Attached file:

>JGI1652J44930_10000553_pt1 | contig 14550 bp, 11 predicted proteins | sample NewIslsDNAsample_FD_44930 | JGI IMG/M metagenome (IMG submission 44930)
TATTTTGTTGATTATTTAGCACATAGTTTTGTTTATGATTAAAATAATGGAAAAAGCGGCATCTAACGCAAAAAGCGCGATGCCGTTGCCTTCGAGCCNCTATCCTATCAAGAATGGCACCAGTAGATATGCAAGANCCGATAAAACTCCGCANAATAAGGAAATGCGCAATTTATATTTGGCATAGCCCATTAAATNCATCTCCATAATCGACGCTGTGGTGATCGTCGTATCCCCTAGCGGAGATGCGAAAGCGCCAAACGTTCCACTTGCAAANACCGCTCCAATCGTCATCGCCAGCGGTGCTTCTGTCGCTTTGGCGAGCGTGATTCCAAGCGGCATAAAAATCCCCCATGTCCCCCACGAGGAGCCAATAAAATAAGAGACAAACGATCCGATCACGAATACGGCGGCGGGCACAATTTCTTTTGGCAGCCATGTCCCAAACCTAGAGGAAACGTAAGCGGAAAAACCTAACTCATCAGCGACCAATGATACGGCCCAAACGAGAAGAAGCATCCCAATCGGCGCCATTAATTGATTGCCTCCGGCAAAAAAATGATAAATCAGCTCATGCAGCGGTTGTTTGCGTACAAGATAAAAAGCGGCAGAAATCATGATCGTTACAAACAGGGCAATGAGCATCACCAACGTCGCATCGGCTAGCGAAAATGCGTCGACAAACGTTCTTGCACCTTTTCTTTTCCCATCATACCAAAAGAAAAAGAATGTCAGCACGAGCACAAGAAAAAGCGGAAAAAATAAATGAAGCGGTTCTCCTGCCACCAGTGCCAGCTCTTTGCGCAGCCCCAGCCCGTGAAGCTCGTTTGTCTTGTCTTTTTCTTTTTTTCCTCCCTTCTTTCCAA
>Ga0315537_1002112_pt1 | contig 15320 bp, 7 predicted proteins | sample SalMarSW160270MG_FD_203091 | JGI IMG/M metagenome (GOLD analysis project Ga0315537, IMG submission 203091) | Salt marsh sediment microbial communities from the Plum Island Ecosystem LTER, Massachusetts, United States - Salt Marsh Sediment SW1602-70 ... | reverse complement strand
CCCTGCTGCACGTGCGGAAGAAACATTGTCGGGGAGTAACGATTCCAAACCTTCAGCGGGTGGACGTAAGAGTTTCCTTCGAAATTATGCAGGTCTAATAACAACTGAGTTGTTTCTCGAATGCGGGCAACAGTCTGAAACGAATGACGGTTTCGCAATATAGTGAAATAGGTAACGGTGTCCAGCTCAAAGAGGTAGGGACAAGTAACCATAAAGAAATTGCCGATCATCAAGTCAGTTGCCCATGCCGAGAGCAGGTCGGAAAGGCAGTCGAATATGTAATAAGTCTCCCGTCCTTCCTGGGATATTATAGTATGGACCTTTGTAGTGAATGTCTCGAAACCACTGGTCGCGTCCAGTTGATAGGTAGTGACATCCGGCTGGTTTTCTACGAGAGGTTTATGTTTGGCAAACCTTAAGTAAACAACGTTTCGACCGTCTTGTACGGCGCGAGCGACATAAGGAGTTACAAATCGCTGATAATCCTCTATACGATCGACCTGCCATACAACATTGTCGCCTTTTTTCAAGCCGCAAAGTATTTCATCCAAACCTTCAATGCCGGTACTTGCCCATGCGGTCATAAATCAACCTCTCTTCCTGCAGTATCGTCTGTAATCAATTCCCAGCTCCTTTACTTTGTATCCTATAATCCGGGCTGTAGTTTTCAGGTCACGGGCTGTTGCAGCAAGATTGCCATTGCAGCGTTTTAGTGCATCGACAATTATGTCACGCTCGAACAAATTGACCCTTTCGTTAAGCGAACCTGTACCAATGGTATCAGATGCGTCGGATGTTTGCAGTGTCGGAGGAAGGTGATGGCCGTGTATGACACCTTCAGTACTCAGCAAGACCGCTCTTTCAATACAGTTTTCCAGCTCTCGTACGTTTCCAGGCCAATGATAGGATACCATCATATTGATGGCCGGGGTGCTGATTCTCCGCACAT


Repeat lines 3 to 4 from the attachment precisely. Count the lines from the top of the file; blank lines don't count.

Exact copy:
>Ga0315537_1002112_pt1 | contig 15320 bp, 7 predicted proteins | sample SalMarSW160270MG_FD_203091 | JGI IMG/M metagenome (GOLD analysis project Ga0315537, IMG submission 203091) | Salt marsh sediment microbial communities from the Plum Island Ecosystem LTER, Massachusetts, United States - Salt Marsh Sediment SW1602-70 ... | reverse complement strand
CCCTGCTGCACGTGCGGAAGAAACATTGTCGGGGAGTAACGATTCCAAACCTTCAGCGGGTGGACGTAAGAGTTTCCTTCGAAATTATGCAGGTCTAATAACAACTGAGTTGTTTCTCGAATGCGGGCAACAGTCTGAAACGAATGACGGTTTCGCAATATAGTGAAATAGGTAACGGTGTCCAGCTCAAAGAGGTAGGGACAAGTAACCATAAAGAAATTGCCGATCATCAAGTCAGTTGCCCATGCCGAGAGCAGGTCGGAAAGGCAGTCGAATATGTAATAAGTCTCCCGTCCTTCCTGGGATATTATAGTATGGACCTTTGTAGTGAATGTCTCGAAACCACTGGTCGCGTCCAGTTGATAGGTAGTGACATCCGGCTGGTTTTCTACGAGAGGTTTATGTTTGGCAAACCTTAAGTAAACAACGTTTCGACCGTCTTGTACGGCGCGAGCGACATAAGGAGTTACAAATCGCTGATAATCCTCTATACGATCGACCTGCCATACAACATTGTCGCCTTTTTTCAAGCCGCAAAGTATTTCATCCAAACCTTCAATGCCGGTACTTGCCCATGCGGTCATAAATCAACCTCTCTTCCTGCAGTATCGTCTGTAATCAATTCCCAGCTCCTTTACTTTGTATCCTATAATCCGGGCTGTAGTTTTCAGGTCACGGGCTGTTGCAGCAAGATTGCCATTGCAGCGTTTTAGTGCATCGACAATTATGTCACGCTCGAACAAATTGACCCTTTCGTTAAGCGAACCTGTACCAATGGTATCAGATGCGTCGGATGTTTGCAGTGTCGGAGGAAGGTGATGGCCGTGTATGACACCTTCAGTACTCAGCAAGACCGCTCTTTCAATACAGTTTTCCAGCTCTCGTACGTTTCCAGGCCAATGATAGGATACCATCATATTGATGGCCGGGGTGCTGATTCTCCGCACAT